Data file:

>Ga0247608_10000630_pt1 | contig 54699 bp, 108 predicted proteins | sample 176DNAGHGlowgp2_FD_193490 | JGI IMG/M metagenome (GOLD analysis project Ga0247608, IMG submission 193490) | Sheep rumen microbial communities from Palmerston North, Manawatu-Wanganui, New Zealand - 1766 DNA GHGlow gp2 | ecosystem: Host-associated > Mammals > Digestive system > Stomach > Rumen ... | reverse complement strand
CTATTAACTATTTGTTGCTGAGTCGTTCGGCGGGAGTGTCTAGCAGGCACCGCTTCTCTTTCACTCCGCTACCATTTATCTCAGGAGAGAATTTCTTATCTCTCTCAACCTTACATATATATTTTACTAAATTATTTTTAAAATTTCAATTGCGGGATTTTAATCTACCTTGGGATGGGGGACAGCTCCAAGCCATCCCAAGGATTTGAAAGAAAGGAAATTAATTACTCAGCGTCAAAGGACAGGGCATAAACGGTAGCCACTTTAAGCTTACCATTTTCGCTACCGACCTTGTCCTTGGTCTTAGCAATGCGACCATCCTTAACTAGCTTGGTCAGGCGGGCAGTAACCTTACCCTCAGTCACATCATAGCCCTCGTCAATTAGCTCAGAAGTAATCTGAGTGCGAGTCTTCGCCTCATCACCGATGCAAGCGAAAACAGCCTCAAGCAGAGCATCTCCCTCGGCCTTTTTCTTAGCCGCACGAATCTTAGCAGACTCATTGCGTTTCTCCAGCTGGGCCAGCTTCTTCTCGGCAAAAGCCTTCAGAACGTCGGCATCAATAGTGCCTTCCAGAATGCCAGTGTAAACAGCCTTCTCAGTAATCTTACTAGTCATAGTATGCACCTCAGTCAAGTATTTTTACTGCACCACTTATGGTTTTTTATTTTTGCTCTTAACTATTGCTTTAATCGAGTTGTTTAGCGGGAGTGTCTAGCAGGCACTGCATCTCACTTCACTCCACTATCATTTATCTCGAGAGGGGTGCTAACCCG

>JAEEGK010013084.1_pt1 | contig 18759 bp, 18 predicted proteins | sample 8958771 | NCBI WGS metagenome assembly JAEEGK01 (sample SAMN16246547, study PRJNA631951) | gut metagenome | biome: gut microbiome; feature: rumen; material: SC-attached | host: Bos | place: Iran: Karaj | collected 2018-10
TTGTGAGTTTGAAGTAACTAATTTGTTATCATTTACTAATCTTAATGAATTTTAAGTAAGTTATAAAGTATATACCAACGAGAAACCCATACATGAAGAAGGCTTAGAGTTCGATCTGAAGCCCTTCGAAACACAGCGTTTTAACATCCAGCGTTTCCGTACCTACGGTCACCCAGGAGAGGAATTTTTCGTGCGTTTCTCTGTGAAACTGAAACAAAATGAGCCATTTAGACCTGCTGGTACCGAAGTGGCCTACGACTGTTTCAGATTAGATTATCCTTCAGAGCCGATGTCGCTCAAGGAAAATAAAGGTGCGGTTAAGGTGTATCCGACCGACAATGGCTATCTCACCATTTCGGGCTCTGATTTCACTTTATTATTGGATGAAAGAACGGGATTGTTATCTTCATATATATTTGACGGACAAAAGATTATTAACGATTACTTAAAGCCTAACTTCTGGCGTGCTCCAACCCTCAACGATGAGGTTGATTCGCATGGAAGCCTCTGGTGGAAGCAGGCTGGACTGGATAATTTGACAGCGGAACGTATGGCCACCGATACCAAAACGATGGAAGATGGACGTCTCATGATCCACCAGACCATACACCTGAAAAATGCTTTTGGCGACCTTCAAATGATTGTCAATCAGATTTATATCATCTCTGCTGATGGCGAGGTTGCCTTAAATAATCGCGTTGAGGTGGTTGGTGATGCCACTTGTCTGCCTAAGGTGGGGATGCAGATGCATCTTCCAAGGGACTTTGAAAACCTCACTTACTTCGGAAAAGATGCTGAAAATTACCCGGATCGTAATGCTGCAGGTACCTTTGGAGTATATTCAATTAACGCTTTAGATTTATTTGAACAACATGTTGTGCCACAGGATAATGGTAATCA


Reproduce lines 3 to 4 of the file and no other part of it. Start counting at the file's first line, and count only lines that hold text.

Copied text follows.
>JAEEGK010013084.1_pt1 | contig 18759 bp, 18 predicted proteins | sample 8958771 | NCBI WGS metagenome assembly JAEEGK01 (sample SAMN16246547, study PRJNA631951) | gut metagenome | biome: gut microbiome; feature: rumen; material: SC-attached | host: Bos | place: Iran: Karaj | collected 2018-10
TTGTGAGTTTGAAGTAACTAATTTGTTATCATTTACTAATCTTAATGAATTTTAAGTAAGTTATAAAGTATATACCAACGAGAAACCCATACATGAAGAAGGCTTAGAGTTCGATCTGAAGCCCTTCGAAACACAGCGTTTTAACATCCAGCGTTTCCGTACCTACGGTCACCCAGGAGAGGAATTTTTCGTGCGTTTCTCTGTGAAACTGAAACAAAATGAGCCATTTAGACCTGCTGGTACCGAAGTGGCCTACGACTGTTTCAGATTAGATTATCCTTCAGAGCCGATGTCGCTCAAGGAAAATAAAGGTGCGGTTAAGGTGTATCCGACCGACAATGGCTATCTCACCATTTCGGGCTCTGATTTCACTTTATTATTGGATGAAAGAACGGGATTGTTATCTTCATATATATTTGACGGACAAAAGATTATTAACGATTACTTAAAGCCTAACTTCTGGCGTGCTCCAACCCTCAACGATGAGGTTGATTCGCATGGAAGCCTCTGGTGGAAGCAGGCTGGACTGGATAATTTGACAGCGGAACGTATGGCCACCGATACCAAAACGATGGAAGATGGACGTCTCATGATCCACCAGACCATACACCTGAAAAATGCTTTTGGCGACCTTCAAATGATTGTCAATCAGATTTATATCATCTCTGCTGATGGCGAGGTTGCCTTAAATAATCGCGTTGAGGTGGTTGGTGATGCCACTTGTCTGCCTAAGGTGGGGATGCAGATGCATCTTCCAAGGGACTTTGAAAACCTCACTTACTTCGGAAAAGATGCTGAAAATTACCCGGATCGTAATGCTGCAGGTACCTTTGGAGTATATTCAATTAACGCTTTAGATTTATTTGAACAACATGTTGTGCCACAGGATAATGGTAATCA